Motorists who bought a new car between 2005 and 2015 could soon be entitled to automatically receive a payout from five of the world’s biggest shipping companies in a £150 million legal case.
The Competition Appeal Tribunal in London has ruled that a collective proceedings order (CPO) can be launched on behalf of UK consumers and businesses, which would see payouts on about 17 million vehicles.
Mark McLaren, formerly of consumer group Which?, argued successfully that a class action suit should proceed, which means anyone who bought an affected car will be automatically entitled to compensation.
The CPO is a crucial step in our case, and we are delighted at the CAT’s decision to authorize our claim to move forward.
A judgment was handed down on Friday afternoon.
The companies are accused of setting up cartels to inflate charges for shipping during nine years.
If found in breach of competition laws, they could have to pay out £150 million to thousands of car buyers.
Bosses have already admitted to officials at the European Commission that the cartels existed, leading to a fine of nearly 400 million euros (£340 million), but now they face payouts to motorists in the UK.
Mr McLaren said: “The CPO is a crucial step in our case, and we are delighted at the CAT’s decision to authorize our claim to move forward.
“We look forward to securing compensation for the millions of UK consumers impacted by the cartelists’ illegal behaviour”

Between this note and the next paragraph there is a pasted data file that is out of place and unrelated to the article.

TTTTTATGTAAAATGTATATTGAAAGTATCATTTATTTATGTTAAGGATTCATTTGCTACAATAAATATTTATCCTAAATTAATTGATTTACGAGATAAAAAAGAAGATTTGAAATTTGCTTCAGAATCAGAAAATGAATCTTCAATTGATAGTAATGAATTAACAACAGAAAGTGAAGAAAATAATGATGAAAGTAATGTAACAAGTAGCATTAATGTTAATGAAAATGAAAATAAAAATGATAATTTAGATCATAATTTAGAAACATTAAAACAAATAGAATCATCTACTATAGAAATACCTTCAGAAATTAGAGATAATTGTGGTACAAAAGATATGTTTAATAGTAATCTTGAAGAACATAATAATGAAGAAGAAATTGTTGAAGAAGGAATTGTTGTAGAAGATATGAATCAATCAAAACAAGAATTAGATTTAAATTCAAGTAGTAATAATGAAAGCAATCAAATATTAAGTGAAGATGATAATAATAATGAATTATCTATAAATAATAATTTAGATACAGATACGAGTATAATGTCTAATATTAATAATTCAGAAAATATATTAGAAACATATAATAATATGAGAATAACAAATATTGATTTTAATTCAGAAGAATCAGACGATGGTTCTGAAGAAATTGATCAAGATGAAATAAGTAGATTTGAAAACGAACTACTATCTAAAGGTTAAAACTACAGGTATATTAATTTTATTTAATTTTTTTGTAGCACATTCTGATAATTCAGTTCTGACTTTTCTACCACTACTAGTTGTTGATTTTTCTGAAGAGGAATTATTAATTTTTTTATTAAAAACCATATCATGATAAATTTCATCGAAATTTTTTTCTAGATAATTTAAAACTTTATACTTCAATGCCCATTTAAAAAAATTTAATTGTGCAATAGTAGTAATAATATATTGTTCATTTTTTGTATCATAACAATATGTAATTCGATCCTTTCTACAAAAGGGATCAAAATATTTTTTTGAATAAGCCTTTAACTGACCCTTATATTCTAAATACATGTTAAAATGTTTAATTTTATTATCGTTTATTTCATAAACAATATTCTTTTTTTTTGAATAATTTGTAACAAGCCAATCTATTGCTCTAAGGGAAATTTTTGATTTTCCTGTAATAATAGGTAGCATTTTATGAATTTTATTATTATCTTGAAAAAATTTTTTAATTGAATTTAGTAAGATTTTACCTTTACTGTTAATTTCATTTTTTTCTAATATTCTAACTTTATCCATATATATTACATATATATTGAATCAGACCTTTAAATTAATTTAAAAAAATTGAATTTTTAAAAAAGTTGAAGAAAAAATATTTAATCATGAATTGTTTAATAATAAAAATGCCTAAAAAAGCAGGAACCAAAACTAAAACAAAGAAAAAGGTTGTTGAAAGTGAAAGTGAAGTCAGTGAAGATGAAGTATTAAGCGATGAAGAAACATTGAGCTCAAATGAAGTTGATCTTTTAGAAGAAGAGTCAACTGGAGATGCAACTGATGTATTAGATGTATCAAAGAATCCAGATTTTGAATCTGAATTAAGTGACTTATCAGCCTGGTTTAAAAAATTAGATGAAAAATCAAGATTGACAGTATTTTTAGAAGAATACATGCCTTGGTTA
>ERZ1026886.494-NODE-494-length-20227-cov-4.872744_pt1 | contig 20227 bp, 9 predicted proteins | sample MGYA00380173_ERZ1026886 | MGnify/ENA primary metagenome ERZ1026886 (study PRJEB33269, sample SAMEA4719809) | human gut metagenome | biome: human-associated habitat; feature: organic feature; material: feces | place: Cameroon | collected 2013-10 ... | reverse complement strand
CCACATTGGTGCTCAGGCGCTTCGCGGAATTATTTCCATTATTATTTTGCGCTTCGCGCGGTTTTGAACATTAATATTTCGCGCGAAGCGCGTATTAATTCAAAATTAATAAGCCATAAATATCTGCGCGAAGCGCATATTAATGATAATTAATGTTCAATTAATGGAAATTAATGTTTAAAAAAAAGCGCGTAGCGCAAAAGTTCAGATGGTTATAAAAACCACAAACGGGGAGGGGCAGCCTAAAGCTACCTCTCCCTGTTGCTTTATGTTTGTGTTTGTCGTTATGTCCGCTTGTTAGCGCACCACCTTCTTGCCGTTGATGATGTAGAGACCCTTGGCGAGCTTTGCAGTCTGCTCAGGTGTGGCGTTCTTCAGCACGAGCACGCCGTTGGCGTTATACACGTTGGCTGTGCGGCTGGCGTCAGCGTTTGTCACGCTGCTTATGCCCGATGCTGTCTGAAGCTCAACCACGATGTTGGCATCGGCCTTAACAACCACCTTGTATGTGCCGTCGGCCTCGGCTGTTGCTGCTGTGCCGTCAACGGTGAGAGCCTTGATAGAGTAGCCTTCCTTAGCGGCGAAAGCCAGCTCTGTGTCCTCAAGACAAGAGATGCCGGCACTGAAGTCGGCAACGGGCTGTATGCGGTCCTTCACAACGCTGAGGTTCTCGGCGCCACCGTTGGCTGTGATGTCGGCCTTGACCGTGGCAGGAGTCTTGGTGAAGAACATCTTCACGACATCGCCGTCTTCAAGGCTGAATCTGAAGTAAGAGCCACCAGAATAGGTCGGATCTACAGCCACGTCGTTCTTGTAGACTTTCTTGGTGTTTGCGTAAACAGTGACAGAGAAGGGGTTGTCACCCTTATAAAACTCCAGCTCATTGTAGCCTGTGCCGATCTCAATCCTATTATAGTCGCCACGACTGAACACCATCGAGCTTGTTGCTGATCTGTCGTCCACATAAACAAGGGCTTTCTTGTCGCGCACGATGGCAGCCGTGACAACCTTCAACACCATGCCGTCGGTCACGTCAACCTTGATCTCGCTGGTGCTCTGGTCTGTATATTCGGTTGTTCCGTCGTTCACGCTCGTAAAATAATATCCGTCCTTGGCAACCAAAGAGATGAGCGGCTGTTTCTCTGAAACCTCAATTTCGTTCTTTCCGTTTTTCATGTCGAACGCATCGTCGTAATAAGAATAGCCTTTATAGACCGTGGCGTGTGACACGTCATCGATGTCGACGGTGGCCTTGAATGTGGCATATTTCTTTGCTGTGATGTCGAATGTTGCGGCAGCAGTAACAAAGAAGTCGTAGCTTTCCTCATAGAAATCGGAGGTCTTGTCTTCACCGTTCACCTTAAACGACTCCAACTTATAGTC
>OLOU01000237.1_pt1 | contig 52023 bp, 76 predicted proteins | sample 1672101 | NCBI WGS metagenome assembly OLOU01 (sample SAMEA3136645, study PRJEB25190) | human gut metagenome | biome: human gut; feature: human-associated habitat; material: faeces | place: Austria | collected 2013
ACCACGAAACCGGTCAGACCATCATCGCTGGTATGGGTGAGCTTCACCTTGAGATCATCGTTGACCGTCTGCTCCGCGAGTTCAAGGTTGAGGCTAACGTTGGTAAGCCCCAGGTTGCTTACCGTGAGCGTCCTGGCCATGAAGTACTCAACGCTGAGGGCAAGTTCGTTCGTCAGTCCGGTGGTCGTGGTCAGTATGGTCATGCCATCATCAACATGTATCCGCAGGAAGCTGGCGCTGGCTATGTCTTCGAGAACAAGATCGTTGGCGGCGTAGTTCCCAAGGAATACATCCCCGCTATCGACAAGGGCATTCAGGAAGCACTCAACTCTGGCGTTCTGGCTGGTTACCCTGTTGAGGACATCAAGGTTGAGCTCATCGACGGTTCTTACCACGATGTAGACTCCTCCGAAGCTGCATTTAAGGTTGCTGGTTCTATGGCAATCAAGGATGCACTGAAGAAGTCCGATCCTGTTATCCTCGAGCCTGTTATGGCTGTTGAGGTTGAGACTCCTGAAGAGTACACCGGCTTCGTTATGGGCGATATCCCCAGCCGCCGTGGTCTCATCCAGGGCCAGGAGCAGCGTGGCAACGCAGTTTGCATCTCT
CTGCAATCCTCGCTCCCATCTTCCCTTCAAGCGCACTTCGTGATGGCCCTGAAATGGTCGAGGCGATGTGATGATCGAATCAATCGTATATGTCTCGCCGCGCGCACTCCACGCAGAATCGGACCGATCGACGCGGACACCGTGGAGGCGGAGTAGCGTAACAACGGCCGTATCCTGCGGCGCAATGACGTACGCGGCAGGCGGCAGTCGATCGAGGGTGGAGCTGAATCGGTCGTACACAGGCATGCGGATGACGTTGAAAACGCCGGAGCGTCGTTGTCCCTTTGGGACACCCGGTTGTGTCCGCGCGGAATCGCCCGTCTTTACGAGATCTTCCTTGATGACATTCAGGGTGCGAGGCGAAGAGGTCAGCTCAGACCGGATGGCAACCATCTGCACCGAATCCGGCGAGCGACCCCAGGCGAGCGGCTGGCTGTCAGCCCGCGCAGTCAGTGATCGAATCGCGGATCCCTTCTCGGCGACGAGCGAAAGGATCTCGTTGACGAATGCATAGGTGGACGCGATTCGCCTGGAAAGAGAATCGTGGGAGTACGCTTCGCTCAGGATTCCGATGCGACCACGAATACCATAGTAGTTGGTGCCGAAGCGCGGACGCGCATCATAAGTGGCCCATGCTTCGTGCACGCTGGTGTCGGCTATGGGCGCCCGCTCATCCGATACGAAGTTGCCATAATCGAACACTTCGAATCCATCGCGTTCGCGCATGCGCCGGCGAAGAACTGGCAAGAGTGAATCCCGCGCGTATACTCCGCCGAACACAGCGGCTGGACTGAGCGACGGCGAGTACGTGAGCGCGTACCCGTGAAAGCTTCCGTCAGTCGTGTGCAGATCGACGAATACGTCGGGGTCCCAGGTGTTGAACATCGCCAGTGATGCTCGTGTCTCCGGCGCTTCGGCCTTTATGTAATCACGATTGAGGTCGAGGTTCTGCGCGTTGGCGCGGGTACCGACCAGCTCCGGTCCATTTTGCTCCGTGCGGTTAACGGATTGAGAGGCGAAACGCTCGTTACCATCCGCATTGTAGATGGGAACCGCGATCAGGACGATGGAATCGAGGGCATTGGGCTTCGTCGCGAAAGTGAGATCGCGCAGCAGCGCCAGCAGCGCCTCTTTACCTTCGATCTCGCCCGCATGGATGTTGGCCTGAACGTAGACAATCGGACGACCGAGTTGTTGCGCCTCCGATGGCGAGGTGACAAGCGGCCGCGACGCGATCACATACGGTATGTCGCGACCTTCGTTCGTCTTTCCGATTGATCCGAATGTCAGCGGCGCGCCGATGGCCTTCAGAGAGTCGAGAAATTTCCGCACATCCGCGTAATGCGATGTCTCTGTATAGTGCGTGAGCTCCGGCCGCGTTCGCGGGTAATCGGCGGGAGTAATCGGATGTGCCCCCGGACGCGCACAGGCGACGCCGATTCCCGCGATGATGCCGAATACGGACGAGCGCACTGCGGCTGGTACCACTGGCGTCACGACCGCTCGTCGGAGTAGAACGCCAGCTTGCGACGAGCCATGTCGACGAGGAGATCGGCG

Law firm Scott+Scott UK has been instructed with funding from Woodsford Litigation Funding, a leading litigation funder.
David Scott, of Scott+Scott UK, said: “This is an important judgment for class members, but also for the UK collective actions regime as a whole.
“When granting the collective proceedings order, the Tribunal correctly noted that collective proceedings such as this claim are important for ensuring that wrongdoers like the shipping companies modify their behaviour.”
The five companies are MOL, “K” Line, NYK, WWL/EUKOR and CSAV.
If the next stage in the legal process is successful, motorists could be due a refund of around £60 per vehicle leased or bought, and it affects 80% of all new car and van sales in the UK.
Investigations and hearings over the cartels have already taken place in Australia, China, Japan, the US, Brazil and South Africa, among others – with fines handed out in excess of 755 million dollars (£591 million).
Customers affected include those who bought from Ford, Vauxhall, Volkswagen, Peugeot, BMW, Mercedes-Benz, Nissan, Toyota, Citroen and Renault between October 2006 and September 2015.